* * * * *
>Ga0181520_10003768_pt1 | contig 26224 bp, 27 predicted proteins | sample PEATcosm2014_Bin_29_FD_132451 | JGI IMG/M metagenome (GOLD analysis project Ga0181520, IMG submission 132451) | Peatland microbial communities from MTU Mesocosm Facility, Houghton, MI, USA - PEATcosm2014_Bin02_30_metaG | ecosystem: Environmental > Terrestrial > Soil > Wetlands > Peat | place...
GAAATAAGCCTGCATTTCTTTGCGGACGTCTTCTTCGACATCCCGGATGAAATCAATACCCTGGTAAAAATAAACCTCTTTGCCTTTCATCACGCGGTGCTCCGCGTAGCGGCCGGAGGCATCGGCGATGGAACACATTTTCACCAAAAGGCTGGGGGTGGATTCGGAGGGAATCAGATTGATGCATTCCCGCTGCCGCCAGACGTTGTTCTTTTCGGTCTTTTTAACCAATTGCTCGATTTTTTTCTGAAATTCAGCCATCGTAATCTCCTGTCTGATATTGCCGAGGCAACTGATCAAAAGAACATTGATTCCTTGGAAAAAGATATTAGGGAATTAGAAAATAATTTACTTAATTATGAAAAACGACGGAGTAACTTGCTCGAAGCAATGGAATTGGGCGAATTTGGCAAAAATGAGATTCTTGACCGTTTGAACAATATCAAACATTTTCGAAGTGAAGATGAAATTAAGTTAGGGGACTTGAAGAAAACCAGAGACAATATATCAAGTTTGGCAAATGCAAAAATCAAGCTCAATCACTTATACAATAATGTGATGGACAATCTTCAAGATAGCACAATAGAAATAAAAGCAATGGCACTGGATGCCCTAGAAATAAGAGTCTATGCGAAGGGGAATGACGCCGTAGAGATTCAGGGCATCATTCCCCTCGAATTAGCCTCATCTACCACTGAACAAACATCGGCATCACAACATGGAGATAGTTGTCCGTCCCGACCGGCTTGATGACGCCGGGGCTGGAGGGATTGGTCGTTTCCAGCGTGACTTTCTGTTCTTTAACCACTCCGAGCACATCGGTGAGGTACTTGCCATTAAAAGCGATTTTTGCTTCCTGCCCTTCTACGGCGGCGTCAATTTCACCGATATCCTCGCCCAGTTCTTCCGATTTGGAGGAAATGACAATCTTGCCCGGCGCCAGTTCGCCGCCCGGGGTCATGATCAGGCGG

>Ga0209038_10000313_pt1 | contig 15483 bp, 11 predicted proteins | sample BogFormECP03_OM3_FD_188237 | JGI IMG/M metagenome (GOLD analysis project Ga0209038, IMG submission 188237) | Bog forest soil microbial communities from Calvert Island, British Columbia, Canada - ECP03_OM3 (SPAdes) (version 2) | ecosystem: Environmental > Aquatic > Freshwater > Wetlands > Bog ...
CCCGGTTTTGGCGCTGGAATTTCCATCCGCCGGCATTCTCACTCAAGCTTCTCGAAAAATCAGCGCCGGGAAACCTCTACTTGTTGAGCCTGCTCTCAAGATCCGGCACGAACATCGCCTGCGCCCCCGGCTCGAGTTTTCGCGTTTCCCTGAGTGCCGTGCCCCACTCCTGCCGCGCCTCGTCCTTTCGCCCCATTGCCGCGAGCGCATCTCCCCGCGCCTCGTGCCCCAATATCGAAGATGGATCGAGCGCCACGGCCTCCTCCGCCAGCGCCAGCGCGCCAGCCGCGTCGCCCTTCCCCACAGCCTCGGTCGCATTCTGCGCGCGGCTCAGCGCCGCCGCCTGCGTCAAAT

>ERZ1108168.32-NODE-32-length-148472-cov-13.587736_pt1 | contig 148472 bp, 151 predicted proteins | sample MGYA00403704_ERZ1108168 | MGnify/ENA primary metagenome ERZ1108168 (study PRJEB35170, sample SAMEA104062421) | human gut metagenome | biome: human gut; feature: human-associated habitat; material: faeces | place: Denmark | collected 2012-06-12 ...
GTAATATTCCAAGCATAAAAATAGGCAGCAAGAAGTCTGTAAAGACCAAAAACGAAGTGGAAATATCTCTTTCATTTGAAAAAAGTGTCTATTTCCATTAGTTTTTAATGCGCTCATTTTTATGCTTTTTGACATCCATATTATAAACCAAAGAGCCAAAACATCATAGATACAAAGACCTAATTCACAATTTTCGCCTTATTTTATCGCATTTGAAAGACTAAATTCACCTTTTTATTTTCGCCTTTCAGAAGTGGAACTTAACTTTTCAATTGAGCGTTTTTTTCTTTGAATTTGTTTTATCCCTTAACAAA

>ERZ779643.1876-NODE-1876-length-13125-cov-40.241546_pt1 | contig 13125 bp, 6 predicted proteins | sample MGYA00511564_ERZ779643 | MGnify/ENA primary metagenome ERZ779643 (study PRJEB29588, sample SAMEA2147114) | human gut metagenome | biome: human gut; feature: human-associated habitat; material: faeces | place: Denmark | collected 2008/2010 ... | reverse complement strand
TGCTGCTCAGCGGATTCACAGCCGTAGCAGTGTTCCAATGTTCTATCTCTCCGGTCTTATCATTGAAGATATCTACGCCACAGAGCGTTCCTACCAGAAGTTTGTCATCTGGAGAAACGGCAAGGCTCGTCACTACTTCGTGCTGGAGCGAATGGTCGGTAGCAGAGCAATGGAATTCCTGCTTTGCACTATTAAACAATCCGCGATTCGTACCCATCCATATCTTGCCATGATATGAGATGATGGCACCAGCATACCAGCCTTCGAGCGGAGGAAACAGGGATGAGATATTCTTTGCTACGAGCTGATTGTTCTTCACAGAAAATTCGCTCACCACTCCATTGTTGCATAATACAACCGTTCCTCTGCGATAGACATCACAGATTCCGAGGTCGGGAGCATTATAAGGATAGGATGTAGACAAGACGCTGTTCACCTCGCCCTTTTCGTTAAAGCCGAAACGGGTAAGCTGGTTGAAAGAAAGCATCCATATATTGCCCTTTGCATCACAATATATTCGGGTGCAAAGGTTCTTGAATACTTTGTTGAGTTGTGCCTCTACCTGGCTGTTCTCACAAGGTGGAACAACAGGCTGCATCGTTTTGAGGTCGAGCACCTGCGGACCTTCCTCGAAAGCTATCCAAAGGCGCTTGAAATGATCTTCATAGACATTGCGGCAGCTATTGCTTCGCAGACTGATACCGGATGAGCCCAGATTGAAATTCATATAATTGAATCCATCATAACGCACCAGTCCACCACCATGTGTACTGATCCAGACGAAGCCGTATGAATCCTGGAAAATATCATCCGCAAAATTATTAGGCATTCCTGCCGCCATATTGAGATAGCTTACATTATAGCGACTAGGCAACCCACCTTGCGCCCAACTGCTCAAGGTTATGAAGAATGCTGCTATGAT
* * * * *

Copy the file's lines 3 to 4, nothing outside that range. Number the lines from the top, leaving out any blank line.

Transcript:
>Ga0209038_10000313_pt1 | contig 15483 bp, 11 predicted proteins | sample BogFormECP03_OM3_FD_188237 | JGI IMG/M metagenome (GOLD analysis project Ga0209038, IMG submission 188237) | Bog forest soil microbial communities from Calvert Island, British Columbia, Canada - ECP03_OM3 (SPAdes) (version 2) | ecosystem: Environmental > Aquatic > Freshwater > Wetlands > Bog ...
CCCGGTTTTGGCGCTGGAATTTCCATCCGCCGGCATTCTCACTCAAGCTTCTCGAAAAATCAGCGCCGGGAAACCTCTACTTGTTGAGCCTGCTCTCAAGATCCGGCACGAACATCGCCTGCGCCCCCGGCTCGAGTTTTCGCGTTTCCCTGAGTGCCGTGCCCCACTCCTGCCGCGCCTCGTCCTTTCGCCCCATTGCCGCGAGCGCATCTCCCCGCGCCTCGTGCCCCAATATCGAAGATGGATCGAGCGCCACGGCCTCCTCCGCCAGCGCCAGCGCGCCAGCCGCGTCGCCCTTCCCCACAGCCTCGGTCGCATTCTGCGCGCGGCTCAGCGCCGCCGCCTGCGTCAAAT